Doing Disney Justice: The Rise of the Live Action Remake

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Cinderella kicked it all off in 2015, and a steady stream of live action Disney classic remakes have swiftly followed. Bill Condon’s Beauty and the Beast – featuring Harry Potter star Emma Watson – and Jon Favreau’s The Jungle Book have been relative success stories so far, both critically and at the box office, but will this last? With rumoured plans for remakes of classics such as Snow White, Fantasia and The Little Mermaid, how many of these modern interpretations of such beloved films will meet audience expectations?

So far, there has been a multitude of responses to this new round of Disney favourites. Interestingly, the most popular appears to be Condon’s Beauty and the Beast, closely followed by Favreau’s Jungle Book. Both feature a large portion of CGI and motion captured characters voiced by famous faces, which some critics have pointed out is no less animation than their originals. The 2019 release of Tim Burton’s Dumbo will provide an interesting comparison to these two, featuring once again a predominantly CGI cast, but in conjunction with Burton’s highly popular and stylised directorial spin.

The less popular of the three aforementioned works is Kenneth Branagh’s Cinderella, starring Lily James, Cate Blanchett and Richard Madden (of Game of Thrones fame). But despite having such a crowd-pleasing cast, fans had serious problems with the remake. One of Cinderella‘s main issues was the lack of diversity within the role of Cinderella herself, her waist synched into impossible proportions, looking strikingly similar to her 1950’s counterpart which seems outdated in this decade. Perhaps the live-action works featuring predominantly human casts will struggle to translate across generations, with the problems and themes of the past simply not being relevant anymore. Animals, on the other hand, seem to have less of a struggle crossing decades.

One of the main concerns and scandals surrounding these remakes is the possibility of the whitewashing of lead characters in an already limited selection of roles for ethnic minorities. One of the most noticeable castings gaining attention in the media was for Mulan (expected 2020), with Chinese actress Liu Yifei landing the titular role. Similarly, the fact that Egyptian actor Mena Massoud landed the role of Aladdin for the remake expected in 2019 provides hope for the films, and for diverse leading roles in the future. Disappointingly, however, male domination of the directing role prevails, and Mulan is the only remake thus far to showcase a female director, Niki Caro.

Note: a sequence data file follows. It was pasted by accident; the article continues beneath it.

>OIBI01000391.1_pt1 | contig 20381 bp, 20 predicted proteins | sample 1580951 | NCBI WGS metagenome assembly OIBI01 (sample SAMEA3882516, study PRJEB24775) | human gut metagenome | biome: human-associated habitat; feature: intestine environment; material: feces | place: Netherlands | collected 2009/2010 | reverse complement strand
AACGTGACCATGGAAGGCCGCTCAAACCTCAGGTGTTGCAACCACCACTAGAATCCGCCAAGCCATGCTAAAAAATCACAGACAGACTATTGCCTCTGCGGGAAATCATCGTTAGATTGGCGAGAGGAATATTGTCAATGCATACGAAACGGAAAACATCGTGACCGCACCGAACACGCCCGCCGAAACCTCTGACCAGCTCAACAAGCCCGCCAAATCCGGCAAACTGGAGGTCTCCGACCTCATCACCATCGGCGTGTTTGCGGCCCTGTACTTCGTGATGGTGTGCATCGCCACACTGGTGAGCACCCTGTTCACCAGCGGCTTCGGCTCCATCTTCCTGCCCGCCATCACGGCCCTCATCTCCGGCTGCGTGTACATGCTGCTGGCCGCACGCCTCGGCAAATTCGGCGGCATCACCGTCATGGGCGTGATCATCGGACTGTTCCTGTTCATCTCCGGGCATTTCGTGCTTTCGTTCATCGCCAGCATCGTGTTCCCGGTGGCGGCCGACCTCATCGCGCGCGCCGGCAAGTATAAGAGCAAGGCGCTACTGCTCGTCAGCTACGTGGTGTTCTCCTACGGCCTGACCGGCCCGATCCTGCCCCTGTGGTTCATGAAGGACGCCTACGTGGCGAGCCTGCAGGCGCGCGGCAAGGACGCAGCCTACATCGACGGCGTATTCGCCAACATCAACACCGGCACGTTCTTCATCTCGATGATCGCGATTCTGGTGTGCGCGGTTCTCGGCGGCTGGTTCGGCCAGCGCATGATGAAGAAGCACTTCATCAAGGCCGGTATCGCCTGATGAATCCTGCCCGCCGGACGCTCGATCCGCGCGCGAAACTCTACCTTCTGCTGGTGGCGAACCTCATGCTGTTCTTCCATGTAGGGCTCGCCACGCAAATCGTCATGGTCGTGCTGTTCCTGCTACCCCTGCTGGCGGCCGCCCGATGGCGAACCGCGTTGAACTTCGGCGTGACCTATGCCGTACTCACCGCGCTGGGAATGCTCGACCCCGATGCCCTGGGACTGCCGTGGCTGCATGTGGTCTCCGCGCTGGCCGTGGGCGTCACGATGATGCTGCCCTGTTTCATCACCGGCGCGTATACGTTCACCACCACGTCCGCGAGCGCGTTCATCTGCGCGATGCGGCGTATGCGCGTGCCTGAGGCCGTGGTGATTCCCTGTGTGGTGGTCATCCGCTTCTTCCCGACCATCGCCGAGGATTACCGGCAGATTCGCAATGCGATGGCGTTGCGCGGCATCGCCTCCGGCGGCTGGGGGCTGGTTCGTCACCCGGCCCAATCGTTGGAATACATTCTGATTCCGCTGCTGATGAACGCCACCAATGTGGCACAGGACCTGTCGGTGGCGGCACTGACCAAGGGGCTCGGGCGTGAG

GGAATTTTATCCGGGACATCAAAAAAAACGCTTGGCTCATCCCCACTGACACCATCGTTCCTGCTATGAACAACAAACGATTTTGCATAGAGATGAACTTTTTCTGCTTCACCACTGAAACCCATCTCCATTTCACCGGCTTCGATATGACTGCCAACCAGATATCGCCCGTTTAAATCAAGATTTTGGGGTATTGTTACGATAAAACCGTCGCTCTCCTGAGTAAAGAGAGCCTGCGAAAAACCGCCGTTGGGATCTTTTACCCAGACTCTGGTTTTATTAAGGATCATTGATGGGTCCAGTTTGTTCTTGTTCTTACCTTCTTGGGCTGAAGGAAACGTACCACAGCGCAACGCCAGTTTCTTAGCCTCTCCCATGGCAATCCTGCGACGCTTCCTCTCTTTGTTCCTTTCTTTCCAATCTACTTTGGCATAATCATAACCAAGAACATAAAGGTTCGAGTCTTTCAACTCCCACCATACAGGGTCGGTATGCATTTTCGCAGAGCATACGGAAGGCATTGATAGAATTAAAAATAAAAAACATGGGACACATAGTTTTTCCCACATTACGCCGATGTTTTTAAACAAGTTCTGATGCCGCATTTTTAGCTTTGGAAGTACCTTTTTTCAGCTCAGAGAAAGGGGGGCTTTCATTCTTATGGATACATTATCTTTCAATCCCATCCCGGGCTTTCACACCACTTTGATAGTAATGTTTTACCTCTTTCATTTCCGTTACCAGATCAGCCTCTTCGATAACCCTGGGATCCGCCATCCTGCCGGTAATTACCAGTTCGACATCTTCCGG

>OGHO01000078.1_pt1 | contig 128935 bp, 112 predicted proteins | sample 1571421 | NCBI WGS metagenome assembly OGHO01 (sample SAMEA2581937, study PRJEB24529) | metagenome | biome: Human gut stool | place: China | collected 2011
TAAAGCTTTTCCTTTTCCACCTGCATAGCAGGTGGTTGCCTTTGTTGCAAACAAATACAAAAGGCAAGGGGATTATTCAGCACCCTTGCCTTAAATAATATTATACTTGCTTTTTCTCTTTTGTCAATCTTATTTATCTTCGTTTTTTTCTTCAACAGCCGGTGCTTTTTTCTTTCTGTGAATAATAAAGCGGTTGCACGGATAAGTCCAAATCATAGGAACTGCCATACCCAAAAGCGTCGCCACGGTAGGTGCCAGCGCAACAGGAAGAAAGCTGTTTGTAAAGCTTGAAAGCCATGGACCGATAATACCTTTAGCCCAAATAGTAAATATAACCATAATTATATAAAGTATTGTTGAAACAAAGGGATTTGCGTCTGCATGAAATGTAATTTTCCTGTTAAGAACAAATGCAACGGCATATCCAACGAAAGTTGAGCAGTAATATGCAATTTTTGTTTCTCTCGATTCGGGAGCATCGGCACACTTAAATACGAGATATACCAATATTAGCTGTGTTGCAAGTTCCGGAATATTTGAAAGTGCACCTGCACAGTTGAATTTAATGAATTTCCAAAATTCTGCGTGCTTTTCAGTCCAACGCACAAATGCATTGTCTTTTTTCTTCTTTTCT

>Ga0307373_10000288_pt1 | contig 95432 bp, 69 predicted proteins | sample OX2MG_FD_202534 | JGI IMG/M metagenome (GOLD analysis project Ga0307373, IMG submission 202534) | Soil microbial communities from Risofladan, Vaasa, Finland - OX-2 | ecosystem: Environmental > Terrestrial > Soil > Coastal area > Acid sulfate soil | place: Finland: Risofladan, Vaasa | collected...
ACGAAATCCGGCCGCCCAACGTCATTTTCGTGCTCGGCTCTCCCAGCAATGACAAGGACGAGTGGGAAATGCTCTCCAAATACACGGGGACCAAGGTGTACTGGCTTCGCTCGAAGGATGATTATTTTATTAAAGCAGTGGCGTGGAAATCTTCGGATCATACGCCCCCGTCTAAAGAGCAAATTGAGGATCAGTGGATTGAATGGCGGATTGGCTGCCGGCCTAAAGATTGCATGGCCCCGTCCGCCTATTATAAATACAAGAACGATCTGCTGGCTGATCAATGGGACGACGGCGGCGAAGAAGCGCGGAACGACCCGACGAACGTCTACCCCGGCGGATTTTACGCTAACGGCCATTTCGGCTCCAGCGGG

Arguably, the most highly anticipated one of the bunch, is Favreau’s The Lion King, and from its diverse and popular cast (Beyoncé, Donald Glover, Chiwetel Ejiofor to name a few), to the overwhelmingly positive response to his Jungle Book iteration, the film’s upcoming summer 2019 release is definitely one to look out for!

Providing they are done right, these remakes could be a great step in the right direction towards diversifying Hollywood blockbusters and creating platforms for new technology to be showcased (something that will hopefully be seen in Andy Serkis’s Mowgli, the release for which was pushed back due to its proximity to Favreau’s version). While we wait, one can wish upon a star that the live-action Disney remake will bring much-loved classics to a new generation where they can be resurrected for the future.

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